For a link to CTV News’ follow up report on the issues that includes comments from yours truly, click here.

Governments Should Listen to the Experts and Ease Covid Restrictions

It’s time.

For the past two years, the majority of Canadians have done their part to help combat the greatest health care crisis in a generation. We’ve dutifully worn masks, social distanced, gotten vaccinated and done our part to help protect others.

When the pandemic began (has it been two years already?), very little was known about Covid19 and still less was known about how to treat it. Public Health leaders did their best to provide guidance in an ever changing environment. They got some stuff wrong (remember how we were all initially told not to wear masks ?). But they got more stuff right (the lockdowns did help slow the spread of Covid19).

We all paid a terrible price to fight Covid. Job losses. Economic uncertainty. Decreased social interaction. Mental health impacts on ourselves and most troublingly our children. Delayed medical procedures. The list could go on forever.

Through it all however, was the hope that at some point the pandemic would either end, or change to a more manageable form and we could start to live more normal, if not completely normal lives. I submit that time has come.

In Ontario, we have almost 90% of residents over age 12 who have had two covid vaccines. This would be the number we were told was necessary to achieve herd immunity. I understand that most people need three shots. But the reality is that with Covid being a seasonal virus that seems to mutate regularly, we may need annual booster shots. Surely we won’t keep restrictions forever because we will likely need vaccines forever.

Additionally, we now have new promising medications to treat covid infections. An oral medication that is 90% effective in reducing hospitalizations has been approved by Health Canada, and early distribution to those at highest risk has already begun. I appreciate we need to ramp up production of the medication, and have more of it in stock, but at least we have viable treatment options.

It’s not just this old country doctor saying we need to ease restrictions more. Last week, Ontario’s Chief Medical officer of health himself stated that we needed to re-assess the proof of vaccination process. Canada’s Chief Public Health Officer, Dr. Theresa Tam admitted that we needed to get back to some normalcy. Despite the fact that British Columbia had some of the highest Covid related death tolls with the Omicron wave, even their provincial Health Officer, the excellent Dr. Bonnie Henry, signalled that restrictions would be easing.

I would note that throughout the pandemic, there have been calls for all of us to “listen to the experts” and follow their guidance. Well, they are all signalling that it’s time to change the approach and that it’s time to start lifting restrictions.

To be clear, the restrictions should not be lifted all at once. There should be a stepwise approach to lifting them, but that stepwise approach should be relatively rapid now.

The first thing to go should be the Vaccine Passports/Mandates. Before I go further let me be abundantly clear – I strongly urge everyone to get vaccinated (unless you are one of the one in 100,000 people who has a legitimate medical reason not to). The covid vaccines were incredibly effective against the alpha to delta variants of Covid. They are “just” really good against Omicron. However, with even Dr. Moore admitting that the vaccines will not stop transmission of the Omicron variant (but will drastically reduce your risk of getting critically ill from it) the passports/mandates make no sense anymore.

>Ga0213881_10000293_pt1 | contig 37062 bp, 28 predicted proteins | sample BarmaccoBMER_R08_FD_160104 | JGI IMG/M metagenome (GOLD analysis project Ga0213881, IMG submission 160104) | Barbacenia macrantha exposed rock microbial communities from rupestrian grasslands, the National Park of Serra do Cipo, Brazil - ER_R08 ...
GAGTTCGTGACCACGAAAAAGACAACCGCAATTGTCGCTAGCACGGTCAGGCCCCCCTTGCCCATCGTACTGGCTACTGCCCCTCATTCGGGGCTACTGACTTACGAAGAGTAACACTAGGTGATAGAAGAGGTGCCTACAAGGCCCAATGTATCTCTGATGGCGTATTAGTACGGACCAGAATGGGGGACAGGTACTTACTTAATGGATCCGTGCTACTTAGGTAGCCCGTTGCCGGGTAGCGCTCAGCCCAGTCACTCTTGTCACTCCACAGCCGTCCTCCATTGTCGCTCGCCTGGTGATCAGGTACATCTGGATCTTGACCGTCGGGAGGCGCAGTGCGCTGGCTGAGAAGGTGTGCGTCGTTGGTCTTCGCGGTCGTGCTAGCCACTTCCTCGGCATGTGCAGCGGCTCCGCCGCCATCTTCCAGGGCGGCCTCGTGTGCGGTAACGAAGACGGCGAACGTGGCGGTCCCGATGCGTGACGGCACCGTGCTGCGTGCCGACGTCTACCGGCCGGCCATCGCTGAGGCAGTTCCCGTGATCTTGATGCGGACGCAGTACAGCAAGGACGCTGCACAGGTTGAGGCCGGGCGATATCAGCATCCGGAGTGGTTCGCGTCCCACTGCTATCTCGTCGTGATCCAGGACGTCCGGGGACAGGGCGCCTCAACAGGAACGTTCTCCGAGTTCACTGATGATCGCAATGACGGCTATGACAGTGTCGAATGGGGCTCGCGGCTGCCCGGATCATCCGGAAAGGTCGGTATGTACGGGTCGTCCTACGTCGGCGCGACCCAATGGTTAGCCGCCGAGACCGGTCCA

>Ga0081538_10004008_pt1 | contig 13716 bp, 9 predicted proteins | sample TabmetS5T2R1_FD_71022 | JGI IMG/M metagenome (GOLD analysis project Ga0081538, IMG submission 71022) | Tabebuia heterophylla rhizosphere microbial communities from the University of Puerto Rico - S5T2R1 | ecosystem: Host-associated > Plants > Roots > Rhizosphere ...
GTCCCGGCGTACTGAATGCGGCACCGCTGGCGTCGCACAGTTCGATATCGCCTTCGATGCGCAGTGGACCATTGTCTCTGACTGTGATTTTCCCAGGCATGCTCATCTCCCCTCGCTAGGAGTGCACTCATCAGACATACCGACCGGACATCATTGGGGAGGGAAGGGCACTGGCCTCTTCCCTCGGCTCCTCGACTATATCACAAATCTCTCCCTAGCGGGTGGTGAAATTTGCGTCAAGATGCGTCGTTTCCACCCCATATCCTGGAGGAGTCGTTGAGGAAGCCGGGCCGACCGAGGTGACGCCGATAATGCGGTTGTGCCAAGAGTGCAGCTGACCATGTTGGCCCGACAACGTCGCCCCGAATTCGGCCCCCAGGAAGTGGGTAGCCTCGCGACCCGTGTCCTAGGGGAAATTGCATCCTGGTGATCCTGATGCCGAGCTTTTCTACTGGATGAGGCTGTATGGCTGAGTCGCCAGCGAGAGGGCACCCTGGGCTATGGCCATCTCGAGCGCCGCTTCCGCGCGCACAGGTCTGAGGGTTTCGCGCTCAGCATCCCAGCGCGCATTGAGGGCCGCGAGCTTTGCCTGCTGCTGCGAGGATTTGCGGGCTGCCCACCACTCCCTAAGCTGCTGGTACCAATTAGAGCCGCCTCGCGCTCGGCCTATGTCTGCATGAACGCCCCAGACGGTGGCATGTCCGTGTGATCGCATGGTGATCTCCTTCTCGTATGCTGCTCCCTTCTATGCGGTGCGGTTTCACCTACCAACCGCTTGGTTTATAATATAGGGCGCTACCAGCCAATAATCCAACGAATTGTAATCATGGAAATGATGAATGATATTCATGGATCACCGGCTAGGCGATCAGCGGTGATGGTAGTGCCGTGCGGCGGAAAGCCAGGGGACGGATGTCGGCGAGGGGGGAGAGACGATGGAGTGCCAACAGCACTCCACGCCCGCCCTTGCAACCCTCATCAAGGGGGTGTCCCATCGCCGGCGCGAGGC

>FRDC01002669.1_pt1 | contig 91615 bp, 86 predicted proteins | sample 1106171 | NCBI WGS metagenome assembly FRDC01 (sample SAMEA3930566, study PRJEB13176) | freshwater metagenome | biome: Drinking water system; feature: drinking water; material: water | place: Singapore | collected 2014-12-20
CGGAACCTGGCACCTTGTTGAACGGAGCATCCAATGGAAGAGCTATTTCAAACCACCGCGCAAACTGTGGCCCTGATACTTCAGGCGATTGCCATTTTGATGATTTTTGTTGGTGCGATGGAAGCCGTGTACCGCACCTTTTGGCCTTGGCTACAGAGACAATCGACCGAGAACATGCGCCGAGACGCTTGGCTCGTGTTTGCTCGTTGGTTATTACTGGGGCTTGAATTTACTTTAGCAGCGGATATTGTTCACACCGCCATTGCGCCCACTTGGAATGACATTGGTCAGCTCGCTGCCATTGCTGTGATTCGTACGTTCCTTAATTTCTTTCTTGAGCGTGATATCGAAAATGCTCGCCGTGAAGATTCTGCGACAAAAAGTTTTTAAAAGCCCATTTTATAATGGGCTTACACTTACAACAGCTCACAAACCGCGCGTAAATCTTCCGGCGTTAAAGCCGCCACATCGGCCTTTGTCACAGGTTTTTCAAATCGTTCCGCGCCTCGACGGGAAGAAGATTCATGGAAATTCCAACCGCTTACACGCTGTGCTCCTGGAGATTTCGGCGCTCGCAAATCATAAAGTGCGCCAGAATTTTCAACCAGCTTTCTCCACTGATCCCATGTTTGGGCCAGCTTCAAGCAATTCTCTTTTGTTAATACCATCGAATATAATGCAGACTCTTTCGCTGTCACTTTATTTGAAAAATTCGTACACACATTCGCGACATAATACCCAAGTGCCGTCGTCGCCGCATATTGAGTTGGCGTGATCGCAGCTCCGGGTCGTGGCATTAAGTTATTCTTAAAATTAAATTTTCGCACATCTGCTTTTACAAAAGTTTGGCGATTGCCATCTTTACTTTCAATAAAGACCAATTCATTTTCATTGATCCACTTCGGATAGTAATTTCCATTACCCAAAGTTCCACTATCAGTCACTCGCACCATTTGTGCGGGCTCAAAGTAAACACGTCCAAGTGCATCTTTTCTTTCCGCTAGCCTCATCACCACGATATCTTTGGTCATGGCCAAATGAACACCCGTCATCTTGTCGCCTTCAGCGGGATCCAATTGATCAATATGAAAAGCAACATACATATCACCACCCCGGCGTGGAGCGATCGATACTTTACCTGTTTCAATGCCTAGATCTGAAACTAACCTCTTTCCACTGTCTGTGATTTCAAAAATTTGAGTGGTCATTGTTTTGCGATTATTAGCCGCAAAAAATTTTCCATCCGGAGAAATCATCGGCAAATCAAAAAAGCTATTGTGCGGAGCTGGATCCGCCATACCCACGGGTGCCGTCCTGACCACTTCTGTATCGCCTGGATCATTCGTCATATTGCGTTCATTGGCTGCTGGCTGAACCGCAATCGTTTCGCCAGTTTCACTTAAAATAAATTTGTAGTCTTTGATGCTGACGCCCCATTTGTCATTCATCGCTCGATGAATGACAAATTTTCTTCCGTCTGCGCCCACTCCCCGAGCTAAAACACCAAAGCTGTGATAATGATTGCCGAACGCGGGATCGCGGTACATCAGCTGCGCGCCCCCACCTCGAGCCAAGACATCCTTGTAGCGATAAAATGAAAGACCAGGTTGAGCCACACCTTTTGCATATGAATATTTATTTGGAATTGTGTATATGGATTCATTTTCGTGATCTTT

As an aside, my loyal readers (both of them) will remember that I wrote on July 30, 2021 that vaccine mandates were a bad idea and would “embolden hesitancy and create more fear and mistrust.” Look what’s happened. We now have our nation’s capital essentially under siege from a convoy of people who have been further emboldened by these coercive measures. Think there is enough trust there to come to an amicable solution? Particularly in light of Dr. Moore’s comments that transmissibility will not change if vaccinated?

This is in no way meant to support whatever the Ottawa convoy/protest/blockade is calling itself right now. They have frankly lost the moral high ground by not calling out the fringe few among them who are anti-semites, racists and just plain loons. They need to leave Ottawa and go home.

None of that, however, changes the fact that since you can get Omicron from a vaccinated person as well as from an unvaccinated person – there is no point to a vaccine passport. Get rid of it now.

Once that’s done, the next step should be to ensure our health care system goes back to full regular work and then some. We are already severely backlogged, and there is a whole lot of overtime needed to catch up on the delayed medical procedures.

Next (and in short order) capacity needs to be increased at restaurants/arenas/other indoor gatherings. We need to allow many of the businesses who have suffered terribly to start getting back on their feet.

The last step should be to remove mask mandates. Covid is airborne, and as such, masks provide a significant amount of protection. It will likely be a bit longer yet before we can say that Covid 19 is endemic (always circulating in the community at a stable level without fluctuating) as opposed to pandemic (essentially prevalent at a higher level with significant impacts on the health care system). So mask rules should be the last to go.

But make no mistake, the harms of all the other restrictive measures, whether on significantly delayed health care procedures, or enormous effects on government budgets and the economy now clearly outweigh the effects of continued restrictions.

It’s time to start lifting.